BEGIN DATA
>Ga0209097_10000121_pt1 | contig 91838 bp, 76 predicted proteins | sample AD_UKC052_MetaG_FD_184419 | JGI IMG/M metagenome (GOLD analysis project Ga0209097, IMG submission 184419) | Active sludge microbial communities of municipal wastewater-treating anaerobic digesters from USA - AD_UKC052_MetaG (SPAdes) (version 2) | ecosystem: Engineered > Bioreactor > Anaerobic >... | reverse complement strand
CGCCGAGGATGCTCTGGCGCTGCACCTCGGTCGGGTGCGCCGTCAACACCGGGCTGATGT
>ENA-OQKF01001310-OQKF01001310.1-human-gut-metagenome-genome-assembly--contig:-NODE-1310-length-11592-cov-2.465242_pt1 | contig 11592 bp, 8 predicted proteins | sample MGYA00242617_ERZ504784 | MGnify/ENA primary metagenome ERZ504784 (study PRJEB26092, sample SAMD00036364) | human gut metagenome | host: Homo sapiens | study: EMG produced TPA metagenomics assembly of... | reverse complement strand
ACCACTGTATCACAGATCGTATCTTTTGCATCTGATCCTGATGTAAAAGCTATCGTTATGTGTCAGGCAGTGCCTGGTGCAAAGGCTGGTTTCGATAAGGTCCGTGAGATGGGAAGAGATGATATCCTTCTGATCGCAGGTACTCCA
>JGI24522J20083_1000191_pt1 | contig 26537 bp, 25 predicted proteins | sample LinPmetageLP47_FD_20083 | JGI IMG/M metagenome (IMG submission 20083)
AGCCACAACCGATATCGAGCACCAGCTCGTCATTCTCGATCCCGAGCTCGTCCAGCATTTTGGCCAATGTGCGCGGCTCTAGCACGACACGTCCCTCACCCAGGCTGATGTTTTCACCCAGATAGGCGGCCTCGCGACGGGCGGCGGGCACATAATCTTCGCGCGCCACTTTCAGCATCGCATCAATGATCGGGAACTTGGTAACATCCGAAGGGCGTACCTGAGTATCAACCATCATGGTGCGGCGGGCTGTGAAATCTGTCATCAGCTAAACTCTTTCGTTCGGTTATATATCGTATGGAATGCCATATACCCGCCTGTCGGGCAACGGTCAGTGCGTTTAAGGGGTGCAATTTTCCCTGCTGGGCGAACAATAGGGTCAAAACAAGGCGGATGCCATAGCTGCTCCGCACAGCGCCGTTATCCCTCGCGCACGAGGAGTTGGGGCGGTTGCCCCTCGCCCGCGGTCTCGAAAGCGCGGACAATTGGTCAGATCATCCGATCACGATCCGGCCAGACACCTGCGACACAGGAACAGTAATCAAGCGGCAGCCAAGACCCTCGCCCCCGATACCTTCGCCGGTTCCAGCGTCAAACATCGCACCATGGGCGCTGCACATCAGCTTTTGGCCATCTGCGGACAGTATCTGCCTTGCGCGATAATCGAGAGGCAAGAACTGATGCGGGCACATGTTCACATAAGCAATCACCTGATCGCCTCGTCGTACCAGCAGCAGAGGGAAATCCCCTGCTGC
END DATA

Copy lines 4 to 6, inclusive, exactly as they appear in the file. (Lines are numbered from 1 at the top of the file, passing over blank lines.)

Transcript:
ACCACTGTATCACAGATCGTATCTTTTGCATCTGATCCTGATGTAAAAGCTATCGTTATGTGTCAGGCAGTGCCTGGTGCAAAGGCTGGTTTCGATAAGGTCCGTGAGATGGGAAGAGATGATATCCTTCTGATCGCAGGTACTCCA
>JGI24522J20083_1000191_pt1 | contig 26537 bp, 25 predicted proteins | sample LinPmetageLP47_FD_20083 | JGI IMG/M metagenome (IMG submission 20083)
AGCCACAACCGATATCGAGCACCAGCTCGTCATTCTCGATCCCGAGCTCGTCCAGCATTTTGGCCAATGTGCGCGGCTCTAGCACGACACGTCCCTCACCCAGGCTGATGTTTTCACCCAGATAGGCGGCCTCGCGACGGGCGGCGGGCACATAATCTTCGCGCGCCACTTTCAGCATCGCATCAATGATCGGGAACTTGGTAACATCCGAAGGGCGTACCTGAGTATCAACCATCATGGTGCGGCGGGCTGTGAAATCTGTCATCAGCTAAACTCTTTCGTTCGGTTATATATCGTATGGAATGCCATATACCCGCCTGTCGGGCAACGGTCAGTGCGTTTAAGGGGTGCAATTTTCCCTGCTGGGCGAACAATAGGGTCAAAACAAGGCGGATGCCATAGCTGCTCCGCACAGCGCCGTTATCCCTCGCGCACGAGGAGTTGGGGCGGTTGCCCCTCGCCCGCGGTCTCGAAAGCGCGGACAATTGGTCAGATCATCCGATCACGATCCGGCCAGACACCTGCGACACAGGAACAGTAATCAAGCGGCAGCCAAGACCCTCGCCCCCGATACCTTCGCCGGTTCCAGCGTCAAACATCGCACCATGGGCGCTGCACATCAGCTTTTGGCCATCTGCGGACAGTATCTGCCTTGCGCGATAATCGAGAGGCAAGAACTGATGCGGGCACATGTTCACATAAGCAATCACCTGATCGCCTCGTCGTACCAGCAGCAGAGGGAAATCCCCTGCTGC